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Who is a director you’ve worked with already and who you’d love to work with again?
I’ve never had the opportunity to work with the same director twice and I would love to. To have already created that trust and that short hand would be such an amazing experience.
As for picking which director that would be tricky, as I would work with most of them again in a heartbeat. Kari Skogland who directed me in the film Fifty Dead Men Walking is someone I’d like to work with again… and we’ve often talked about finding another project together. I thought she did an incredible job with that film. She was a Canadian woman trying to get under the skin of this story about the IRA and she was absolutely fearless. She is a brilliant director and really pushed me in the best possible way. She should be up there with some of the great directors in my opinion. Especially as a woman in the film industry. She was one of the best directors I’ve worked with.
More photos in the gallery
Close to the Enemy is written and directed by Stephen Poliakoff, who is a much-revered TV dramatist across the pond thanks to previous shows like 2005’s Emmy-winning The Lost Prince. “The minute I said I was doing a Stephen Poliakoff BBC drama, that’s when people were like, ‘Oh, that’s really exciting!’” says Sturgess. “I was aware of his work, but I didn’t realize the extent of how excited people are that there is a new Poliakoff piece coming to their television screens. I think my Mum and Dad understood what I do for the very first time!”
‘The words we say are exactly the words on the page: in that respect it’s more like a play,’ he says. ‘We had a four-week rehearsal period, which is pretty unheard of in TV.’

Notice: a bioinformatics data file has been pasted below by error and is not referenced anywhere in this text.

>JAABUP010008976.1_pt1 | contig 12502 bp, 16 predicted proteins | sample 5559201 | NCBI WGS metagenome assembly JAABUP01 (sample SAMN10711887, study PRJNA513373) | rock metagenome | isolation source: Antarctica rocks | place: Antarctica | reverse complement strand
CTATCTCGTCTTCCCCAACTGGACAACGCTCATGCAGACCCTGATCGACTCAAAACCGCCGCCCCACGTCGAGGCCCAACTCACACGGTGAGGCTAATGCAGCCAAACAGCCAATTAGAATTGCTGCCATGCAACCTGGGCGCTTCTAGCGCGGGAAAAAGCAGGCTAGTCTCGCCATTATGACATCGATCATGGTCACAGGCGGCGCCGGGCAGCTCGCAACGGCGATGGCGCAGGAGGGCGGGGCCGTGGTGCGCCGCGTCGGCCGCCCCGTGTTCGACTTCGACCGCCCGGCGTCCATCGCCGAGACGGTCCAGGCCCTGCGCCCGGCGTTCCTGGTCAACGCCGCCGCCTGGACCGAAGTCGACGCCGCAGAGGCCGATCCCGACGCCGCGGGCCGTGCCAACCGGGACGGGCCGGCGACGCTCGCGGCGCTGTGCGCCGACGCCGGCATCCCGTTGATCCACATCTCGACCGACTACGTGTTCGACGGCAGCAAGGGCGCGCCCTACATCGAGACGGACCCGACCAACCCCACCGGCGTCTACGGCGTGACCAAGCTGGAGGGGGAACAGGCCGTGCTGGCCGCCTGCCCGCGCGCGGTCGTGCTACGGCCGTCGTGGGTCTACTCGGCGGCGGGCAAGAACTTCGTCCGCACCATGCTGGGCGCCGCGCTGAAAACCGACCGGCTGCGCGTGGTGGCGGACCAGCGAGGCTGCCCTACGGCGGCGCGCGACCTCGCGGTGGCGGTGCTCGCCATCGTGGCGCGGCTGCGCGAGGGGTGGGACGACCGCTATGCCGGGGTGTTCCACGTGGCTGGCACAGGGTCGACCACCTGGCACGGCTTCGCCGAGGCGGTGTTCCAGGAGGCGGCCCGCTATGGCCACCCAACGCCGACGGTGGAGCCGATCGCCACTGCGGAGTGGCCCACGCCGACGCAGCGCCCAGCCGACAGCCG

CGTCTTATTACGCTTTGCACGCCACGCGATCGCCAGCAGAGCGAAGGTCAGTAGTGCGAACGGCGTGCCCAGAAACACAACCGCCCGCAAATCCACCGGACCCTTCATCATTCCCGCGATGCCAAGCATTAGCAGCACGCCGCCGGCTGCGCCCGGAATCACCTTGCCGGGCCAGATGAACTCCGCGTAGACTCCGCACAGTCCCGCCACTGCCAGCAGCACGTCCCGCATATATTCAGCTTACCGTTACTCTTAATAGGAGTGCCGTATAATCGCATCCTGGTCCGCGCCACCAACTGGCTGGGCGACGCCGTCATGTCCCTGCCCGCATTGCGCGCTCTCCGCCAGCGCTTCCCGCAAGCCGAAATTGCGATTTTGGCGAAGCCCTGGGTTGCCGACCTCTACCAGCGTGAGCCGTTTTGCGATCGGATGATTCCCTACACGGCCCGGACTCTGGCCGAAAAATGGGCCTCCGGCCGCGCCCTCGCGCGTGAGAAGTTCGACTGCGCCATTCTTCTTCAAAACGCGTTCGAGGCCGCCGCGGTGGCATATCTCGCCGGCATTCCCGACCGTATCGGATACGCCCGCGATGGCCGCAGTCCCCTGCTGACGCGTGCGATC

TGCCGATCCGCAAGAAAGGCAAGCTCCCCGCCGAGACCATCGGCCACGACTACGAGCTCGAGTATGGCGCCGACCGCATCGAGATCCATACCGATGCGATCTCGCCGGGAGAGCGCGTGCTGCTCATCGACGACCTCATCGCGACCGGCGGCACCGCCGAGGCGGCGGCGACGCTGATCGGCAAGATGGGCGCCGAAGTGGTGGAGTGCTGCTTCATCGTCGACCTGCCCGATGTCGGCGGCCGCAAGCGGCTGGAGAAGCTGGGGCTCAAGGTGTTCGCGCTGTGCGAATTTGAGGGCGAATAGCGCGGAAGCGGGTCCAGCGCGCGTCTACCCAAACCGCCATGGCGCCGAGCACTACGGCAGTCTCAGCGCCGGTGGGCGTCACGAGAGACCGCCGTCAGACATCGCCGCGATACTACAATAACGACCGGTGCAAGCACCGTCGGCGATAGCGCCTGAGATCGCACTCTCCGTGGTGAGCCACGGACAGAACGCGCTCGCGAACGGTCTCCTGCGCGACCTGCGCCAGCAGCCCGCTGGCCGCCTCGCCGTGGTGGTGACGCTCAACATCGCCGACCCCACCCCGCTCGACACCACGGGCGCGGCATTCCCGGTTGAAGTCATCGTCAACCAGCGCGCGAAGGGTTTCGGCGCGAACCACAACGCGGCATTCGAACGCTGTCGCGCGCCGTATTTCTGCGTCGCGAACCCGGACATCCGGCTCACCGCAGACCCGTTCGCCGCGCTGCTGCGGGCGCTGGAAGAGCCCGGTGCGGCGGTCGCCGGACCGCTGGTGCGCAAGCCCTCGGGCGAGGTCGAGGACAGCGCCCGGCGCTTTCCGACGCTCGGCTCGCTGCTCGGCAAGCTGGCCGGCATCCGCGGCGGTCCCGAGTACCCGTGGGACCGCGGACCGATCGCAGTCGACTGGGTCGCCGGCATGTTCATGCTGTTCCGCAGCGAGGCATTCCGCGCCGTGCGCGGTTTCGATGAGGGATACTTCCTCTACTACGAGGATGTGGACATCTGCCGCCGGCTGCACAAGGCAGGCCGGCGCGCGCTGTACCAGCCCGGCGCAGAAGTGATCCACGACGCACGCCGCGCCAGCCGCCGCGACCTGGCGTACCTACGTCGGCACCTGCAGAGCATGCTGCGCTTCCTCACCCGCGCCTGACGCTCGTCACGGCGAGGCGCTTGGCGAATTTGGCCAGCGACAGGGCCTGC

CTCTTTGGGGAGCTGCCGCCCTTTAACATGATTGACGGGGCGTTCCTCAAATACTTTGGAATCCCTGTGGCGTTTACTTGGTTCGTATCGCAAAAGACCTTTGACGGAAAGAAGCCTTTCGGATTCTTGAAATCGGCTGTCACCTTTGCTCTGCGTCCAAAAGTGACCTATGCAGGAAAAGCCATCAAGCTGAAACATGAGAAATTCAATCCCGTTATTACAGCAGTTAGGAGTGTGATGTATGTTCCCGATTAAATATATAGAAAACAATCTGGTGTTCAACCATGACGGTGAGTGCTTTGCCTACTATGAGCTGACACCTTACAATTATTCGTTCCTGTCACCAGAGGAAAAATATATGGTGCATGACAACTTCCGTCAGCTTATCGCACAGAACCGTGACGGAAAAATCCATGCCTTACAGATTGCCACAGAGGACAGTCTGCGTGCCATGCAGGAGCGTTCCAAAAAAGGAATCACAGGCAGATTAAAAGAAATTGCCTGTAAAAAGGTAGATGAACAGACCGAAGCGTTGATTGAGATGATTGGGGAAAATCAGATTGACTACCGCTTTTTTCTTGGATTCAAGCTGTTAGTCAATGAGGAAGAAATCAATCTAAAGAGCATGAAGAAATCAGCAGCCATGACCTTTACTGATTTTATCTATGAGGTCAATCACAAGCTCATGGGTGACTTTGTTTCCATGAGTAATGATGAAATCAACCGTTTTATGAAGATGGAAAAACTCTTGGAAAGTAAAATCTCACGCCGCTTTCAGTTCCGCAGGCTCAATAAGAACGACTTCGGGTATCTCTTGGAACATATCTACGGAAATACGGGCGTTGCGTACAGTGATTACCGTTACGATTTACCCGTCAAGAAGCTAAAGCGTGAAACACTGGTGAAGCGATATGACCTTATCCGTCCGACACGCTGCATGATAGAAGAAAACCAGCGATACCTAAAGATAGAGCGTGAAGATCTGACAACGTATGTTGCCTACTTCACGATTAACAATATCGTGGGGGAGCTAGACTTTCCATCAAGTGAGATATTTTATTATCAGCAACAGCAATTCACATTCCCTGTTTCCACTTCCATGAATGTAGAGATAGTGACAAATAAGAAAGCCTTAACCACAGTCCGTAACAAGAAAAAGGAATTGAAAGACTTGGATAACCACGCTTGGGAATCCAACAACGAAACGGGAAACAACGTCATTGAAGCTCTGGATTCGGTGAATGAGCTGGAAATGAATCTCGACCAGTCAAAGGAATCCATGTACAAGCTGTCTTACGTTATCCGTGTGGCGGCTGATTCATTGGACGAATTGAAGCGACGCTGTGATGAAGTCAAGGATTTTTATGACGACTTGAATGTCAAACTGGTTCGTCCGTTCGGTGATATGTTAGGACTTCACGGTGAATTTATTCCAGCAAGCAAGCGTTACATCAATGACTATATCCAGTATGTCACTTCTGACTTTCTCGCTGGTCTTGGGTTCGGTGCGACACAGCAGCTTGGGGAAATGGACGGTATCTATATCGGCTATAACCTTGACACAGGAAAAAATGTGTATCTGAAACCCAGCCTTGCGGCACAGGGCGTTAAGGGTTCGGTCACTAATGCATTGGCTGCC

He also relished the chance to brush up on his education. ‘I actually don’t know s*** about s*** — I didn’t do so well at school — so it’s great as an actor to find out as much about a different period as you can.’
He may have been a slacker at school but Sturgess is a talented musician — and gets to flex his piano fingers as Callum. ‘He’s a much better player than me, so I was learning and practising as much as I could while we were filming.
‘I love that, in amid the dark characters and the dark events that are happening, there’s a sense of a bubbling creativity. The world is getting ready to wake up.’
Experience has taught him that if he wants other people to feel as passionate about independent cinema as he does, he has to bang the drum the loudest — and social media is the perfect platform. “I like having control over letting people know what I’m doing,” says the 38-year-old, explaining his fondness for posting on Instagram. “You can actually reach an audience and you can cut out the middle man, who usually f**k it up. I’m always burying my head in my hands when I see promotions of certain things, and you’re like, ‘How did they get that so wrong?’”
Due to “shoestring budgets”, the marketing of independent cinema is practically non-existent, he notes. “You’re really struggling to get your film seen,” adds the actor. “I can actually tell people that this film is happening, and if I didn’t put it on [social media], all those people wouldn’t ever know about it.”
The actor admits shooting the series wasn’t without its challenges though. “I’m used to unusual characters and nudity and physically compromising situations,” he confesses. “But we were shooting in the same timeframe as we might do a feature film. So you’ve got seven episodes, but it’s like working on a giant, seven-hour film. I wasn’t expecting that.”
The 38-year-old actor is, however, waiting for the moment his relatively youthful appearance starts to wane, assuming that ever happens. “I may have been lucky until now, but I just know it’s going to fall apart in one quick swoop,” he jokes, acknowledging his ability to play younger characters. “It’s not gonna be an easy decline, mate. I’ll just wake up one morning and it’s all on the floor. I certainly don’t look after myself, so I don’t know what’s going on.”
Lastly, I’m always adding stills to the gallery as we continue with the show.